The tide coming in at the Wilson Inlet, Denmark, Western Australia.
Rachel Carson, to whom we all owe a debt of thanks for her tireless work in advocating for the protection of nature, once said: “The winds, the sea, and the moving tides are what they are. If there is wonder and beauty and majesty in them, science will discover these qualities … If there is poetry in my book about the sea, it is not because I deliberately put it there, but because no one could write truthfully about the sea and leave out the poetry.”
Henry Wadsworth Longfellow wrote a poem called “The Tides.” An autobiographical poem that speaks of despair (the loss of his wife) and the rediscovery of joy (the tide upbore – lifted him up) as the tide lifts him from despair.
"The Tides" Henry Wadsworth Longfellow I saw the long line of the vacant shore, The sea-weed and the shells upon the sand, And the brown rocks left bare on every hand, As if the ebbing tide would flow no more. Then heard I, more distinctly than before, The ocean breathe and its great breast expand, And hurrying came on the defenceless land The insurgent waters with tumultuous roar. All thought and feeling and desire, I said, Love,laughter, and the exultant joy of song Have ebbed from me forever! Suddenly o'er me They swept again from their deep ocean bed, And in a tumult of delight, and strong As youth, and beautiful as youth, upbore me.
But none ever so bleak as Matthew Arnold’s famous poem “Dover Beach.” A poem that is thought to be four very loosely connected sonnets about change. The third stanza tells how the tide is representative of the institution of the Chrisitan Church, that it is fading lifke the receding tide.
From "Dover Beach" Matthew Arnold, stanza three: The Sea of Faith Was once, too, at the full, and rounded earth's shore Lay like the folds of a bright girdle furled. But now I only hear its melancholy, long, withdrawing roar, Retreating, to the breath Of the night-wind, down the vast edges drear And naked shingles of the world.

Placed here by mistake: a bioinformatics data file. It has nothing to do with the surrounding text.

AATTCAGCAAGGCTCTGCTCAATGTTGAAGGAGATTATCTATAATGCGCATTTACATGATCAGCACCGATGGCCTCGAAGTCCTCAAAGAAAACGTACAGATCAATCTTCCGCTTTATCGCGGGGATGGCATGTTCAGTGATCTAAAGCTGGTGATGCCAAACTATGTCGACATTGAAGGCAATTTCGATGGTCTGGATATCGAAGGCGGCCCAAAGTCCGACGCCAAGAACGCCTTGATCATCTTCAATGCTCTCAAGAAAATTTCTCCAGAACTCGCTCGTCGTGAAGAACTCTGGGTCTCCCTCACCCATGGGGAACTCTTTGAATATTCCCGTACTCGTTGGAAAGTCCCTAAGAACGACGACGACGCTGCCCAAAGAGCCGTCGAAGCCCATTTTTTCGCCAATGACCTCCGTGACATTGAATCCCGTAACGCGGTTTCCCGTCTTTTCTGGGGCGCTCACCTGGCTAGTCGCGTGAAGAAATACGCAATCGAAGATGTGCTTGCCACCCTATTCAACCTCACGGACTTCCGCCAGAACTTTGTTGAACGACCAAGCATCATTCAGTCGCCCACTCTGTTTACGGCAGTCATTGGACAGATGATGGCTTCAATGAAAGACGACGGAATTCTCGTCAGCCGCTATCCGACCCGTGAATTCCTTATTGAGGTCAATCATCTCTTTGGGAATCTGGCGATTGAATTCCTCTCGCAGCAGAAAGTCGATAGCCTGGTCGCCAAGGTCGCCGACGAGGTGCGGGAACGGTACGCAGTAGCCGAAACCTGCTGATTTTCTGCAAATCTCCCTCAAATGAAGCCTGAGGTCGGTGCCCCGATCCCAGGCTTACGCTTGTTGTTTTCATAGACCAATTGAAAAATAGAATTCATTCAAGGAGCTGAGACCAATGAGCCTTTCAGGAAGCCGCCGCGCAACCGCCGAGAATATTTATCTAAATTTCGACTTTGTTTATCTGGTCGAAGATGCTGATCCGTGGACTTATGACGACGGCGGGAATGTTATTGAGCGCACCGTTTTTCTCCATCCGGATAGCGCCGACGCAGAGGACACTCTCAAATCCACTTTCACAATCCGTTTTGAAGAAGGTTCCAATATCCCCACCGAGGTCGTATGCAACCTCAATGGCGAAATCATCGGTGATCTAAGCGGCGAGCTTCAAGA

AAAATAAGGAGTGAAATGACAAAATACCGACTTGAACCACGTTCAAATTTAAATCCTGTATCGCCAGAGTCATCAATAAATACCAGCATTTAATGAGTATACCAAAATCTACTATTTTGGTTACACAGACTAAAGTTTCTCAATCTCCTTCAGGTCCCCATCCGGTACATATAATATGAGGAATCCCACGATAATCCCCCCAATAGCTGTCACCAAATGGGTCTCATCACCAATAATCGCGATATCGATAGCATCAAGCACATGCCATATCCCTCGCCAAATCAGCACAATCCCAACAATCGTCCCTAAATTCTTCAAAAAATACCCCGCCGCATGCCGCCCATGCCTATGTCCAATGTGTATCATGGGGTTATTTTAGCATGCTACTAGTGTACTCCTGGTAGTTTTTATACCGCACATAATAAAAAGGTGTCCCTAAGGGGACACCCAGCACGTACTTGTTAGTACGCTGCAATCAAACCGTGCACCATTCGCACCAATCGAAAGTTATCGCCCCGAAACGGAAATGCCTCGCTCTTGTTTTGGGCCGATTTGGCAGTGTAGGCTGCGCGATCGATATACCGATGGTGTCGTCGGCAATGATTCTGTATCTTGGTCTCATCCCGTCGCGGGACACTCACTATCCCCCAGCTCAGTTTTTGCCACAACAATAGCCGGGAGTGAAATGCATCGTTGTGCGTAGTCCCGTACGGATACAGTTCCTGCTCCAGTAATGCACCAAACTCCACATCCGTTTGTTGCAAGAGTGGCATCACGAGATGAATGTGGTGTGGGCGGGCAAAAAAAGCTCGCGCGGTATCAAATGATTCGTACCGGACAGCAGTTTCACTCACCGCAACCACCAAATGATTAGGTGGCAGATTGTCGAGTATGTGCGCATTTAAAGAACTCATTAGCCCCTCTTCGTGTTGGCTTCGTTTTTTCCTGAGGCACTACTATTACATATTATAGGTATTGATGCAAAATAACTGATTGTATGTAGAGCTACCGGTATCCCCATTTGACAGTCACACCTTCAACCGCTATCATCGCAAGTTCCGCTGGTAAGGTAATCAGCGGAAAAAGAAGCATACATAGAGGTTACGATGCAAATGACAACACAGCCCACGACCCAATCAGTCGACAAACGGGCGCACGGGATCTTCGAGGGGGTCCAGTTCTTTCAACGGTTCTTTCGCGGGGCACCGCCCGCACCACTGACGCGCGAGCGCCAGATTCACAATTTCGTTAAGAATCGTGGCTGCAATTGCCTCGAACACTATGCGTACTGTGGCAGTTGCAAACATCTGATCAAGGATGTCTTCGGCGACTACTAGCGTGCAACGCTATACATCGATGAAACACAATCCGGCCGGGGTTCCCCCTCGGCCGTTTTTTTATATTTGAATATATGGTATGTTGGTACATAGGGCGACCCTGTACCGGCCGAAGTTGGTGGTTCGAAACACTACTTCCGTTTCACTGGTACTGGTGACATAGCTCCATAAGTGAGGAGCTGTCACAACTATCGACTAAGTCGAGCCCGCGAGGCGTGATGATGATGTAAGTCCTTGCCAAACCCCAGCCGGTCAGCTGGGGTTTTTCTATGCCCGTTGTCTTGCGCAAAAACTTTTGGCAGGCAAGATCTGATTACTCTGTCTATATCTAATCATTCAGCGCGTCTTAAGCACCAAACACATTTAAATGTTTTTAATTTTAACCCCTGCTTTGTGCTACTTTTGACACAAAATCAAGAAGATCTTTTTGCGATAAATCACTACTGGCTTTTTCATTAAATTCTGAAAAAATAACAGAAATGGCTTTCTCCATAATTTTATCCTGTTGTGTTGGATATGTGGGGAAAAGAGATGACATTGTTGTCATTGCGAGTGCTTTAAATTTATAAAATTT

Arnold would have been a contemporary of Friedrich Nietzsche, who wrote “God is dead.” (“The Gay Science” 1882) The way I read Nietzsche, is the way I read Arnold, they are simply pointing out that the institution of religion was dying, and the idea of God (the Medieval, the Christendom, God) was dying. For me that has been a positive, the old had to die for the new to come to life. Just as the tide goes out, it also, with equal regularity comes in again. this is its natural rhythm. Religion as a political power elite has been receding for some time, thankfully, and spirituality and mindfulness have entered that space. The absurd God of tribalism and petty moral values has died, thankfully, and a new sense of the divine has enetered, a more communal and relational divine.
So, in the end, I really resonate with Longfellow’s last line from “The Tides” – “And in a tumult of delight, and strong as youth, and beautiful as youth, upbore me.” The tides of Arnold and Nietzche simply wash away the dross of what ails religion, while the tide of Longfellow indicates hope in a season of loss and grief in an uplifting tumult of delight.